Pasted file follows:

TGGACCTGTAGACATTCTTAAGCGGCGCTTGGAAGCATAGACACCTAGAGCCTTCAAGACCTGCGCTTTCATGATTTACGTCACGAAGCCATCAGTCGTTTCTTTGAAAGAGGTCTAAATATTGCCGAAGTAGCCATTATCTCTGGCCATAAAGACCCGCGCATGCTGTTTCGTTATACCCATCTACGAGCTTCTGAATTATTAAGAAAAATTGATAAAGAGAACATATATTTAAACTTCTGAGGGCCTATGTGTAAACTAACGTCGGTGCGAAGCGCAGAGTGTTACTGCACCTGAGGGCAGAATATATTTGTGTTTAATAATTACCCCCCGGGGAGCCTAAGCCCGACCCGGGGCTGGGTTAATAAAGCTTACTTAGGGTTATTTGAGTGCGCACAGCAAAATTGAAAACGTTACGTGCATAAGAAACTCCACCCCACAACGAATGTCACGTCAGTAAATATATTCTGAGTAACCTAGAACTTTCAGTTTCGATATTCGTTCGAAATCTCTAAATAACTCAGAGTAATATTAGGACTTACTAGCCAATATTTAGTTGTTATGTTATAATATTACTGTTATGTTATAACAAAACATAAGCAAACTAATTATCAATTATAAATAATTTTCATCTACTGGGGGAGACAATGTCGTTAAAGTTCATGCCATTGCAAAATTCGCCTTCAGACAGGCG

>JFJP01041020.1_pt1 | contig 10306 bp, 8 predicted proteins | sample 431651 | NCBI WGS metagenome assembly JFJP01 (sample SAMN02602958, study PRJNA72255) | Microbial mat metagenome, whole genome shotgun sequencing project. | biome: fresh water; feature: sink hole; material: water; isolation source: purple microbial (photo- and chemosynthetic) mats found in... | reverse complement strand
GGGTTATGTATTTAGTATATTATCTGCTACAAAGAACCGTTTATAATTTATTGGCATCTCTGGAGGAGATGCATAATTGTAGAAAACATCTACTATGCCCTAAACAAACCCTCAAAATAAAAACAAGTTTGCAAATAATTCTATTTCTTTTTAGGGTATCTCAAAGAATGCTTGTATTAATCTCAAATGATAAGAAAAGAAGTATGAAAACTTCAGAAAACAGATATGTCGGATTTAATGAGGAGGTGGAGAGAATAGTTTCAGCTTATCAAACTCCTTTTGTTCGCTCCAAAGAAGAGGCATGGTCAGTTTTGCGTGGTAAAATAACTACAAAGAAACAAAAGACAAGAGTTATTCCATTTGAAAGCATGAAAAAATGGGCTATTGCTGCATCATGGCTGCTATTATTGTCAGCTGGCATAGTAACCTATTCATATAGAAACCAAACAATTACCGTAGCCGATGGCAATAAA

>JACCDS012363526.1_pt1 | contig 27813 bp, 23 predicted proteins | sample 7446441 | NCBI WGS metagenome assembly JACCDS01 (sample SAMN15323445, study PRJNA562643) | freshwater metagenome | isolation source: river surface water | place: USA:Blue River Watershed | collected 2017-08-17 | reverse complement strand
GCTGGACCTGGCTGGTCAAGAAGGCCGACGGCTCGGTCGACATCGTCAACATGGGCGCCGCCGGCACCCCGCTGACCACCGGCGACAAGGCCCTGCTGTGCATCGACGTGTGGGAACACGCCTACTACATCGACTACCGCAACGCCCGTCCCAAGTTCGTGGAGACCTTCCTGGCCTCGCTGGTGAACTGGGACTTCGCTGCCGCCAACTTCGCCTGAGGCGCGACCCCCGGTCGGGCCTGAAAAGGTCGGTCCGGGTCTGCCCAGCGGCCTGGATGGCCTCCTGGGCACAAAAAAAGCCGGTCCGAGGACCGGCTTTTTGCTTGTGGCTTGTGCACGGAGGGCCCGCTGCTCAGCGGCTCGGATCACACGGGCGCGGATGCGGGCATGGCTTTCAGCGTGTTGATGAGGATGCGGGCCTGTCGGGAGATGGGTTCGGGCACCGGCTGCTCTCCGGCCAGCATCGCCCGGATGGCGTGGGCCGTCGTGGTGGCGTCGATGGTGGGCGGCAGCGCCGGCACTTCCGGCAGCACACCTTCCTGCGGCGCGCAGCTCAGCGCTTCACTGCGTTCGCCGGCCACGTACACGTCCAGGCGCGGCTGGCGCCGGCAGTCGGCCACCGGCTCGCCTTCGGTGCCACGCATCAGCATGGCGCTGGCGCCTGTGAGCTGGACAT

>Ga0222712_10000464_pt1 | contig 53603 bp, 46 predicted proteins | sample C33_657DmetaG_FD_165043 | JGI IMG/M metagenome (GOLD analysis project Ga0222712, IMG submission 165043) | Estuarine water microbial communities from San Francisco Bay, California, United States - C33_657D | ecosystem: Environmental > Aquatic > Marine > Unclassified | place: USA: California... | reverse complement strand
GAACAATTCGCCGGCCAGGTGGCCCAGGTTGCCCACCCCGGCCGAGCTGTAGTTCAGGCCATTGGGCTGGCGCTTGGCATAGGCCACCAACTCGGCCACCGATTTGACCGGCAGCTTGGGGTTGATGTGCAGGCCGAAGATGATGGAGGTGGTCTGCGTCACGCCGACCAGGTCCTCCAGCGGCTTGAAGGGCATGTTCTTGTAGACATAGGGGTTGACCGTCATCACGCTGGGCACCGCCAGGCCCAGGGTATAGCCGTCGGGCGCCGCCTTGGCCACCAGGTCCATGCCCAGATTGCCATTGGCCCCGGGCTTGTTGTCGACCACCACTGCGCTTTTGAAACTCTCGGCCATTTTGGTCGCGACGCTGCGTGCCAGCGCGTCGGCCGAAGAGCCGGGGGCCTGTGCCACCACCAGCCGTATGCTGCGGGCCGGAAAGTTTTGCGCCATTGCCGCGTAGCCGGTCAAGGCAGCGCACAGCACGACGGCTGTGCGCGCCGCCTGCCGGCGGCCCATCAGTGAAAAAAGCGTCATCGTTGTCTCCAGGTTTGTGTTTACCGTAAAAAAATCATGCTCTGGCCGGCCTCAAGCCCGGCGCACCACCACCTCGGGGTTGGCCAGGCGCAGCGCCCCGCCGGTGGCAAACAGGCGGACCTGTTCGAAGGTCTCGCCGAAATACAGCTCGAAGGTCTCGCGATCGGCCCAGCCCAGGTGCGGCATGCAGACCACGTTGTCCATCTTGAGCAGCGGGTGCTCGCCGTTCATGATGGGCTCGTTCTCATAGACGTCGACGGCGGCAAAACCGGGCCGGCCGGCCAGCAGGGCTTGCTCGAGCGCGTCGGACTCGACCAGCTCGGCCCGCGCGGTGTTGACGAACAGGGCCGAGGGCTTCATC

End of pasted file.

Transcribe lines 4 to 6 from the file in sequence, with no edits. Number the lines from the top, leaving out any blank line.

>JACCDS012363526.1_pt1 | contig 27813 bp, 23 predicted proteins | sample 7446441 | NCBI WGS metagenome assembly JACCDS01 (sample SAMN15323445, study PRJNA562643) | freshwater metagenome | isolation source: river surface water | place: USA:Blue River Watershed | collected 2017-08-17 | reverse complement strand
GCTGGACCTGGCTGGTCAAGAAGGCCGACGGCTCGGTCGACATCGTCAACATGGGCGCCGCCGGCACCCCGCTGACCACCGGCGACAAGGCCCTGCTGTGCATCGACGTGTGGGAACACGCCTACTACATCGACTACCGCAACGCCCGTCCCAAGTTCGTGGAGACCTTCCTGGCCTCGCTGGTGAACTGGGACTTCGCTGCCGCCAACTTCGCCTGAGGCGCGACCCCCGGTCGGGCCTGAAAAGGTCGGTCCGGGTCTGCCCAGCGGCCTGGATGGCCTCCTGGGCACAAAAAAAGCCGGTCCGAGGACCGGCTTTTTGCTTGTGGCTTGTGCACGGAGGGCCCGCTGCTCAGCGGCTCGGATCACACGGGCGCGGATGCGGGCATGGCTTTCAGCGTGTTGATGAGGATGCGGGCCTGTCGGGAGATGGGTTCGGGCACCGGCTGCTCTCCGGCCAGCATCGCCCGGATGGCGTGGGCCGTCGTGGTGGCGTCGATGGTGGGCGGCAGCGCCGGCACTTCCGGCAGCACACCTTCCTGCGGCGCGCAGCTCAGCGCTTCACTGCGTTCGCCGGCCACGTACACGTCCAGGCGCGGCTGGCGCCGGCAGTCGGCCACCGGCTCGCCTTCGGTGCCACGCATCAGCATGGCGCTGGCGCCTGTGAGCTGGACAT

>Ga0222712_10000464_pt1 | contig 53603 bp, 46 predicted proteins | sample C33_657DmetaG_FD_165043 | JGI IMG/M metagenome (GOLD analysis project Ga0222712, IMG submission 165043) | Estuarine water microbial communities from San Francisco Bay, California, United States - C33_657D | ecosystem: Environmental > Aquatic > Marine > Unclassified | place: USA: California... | reverse complement strand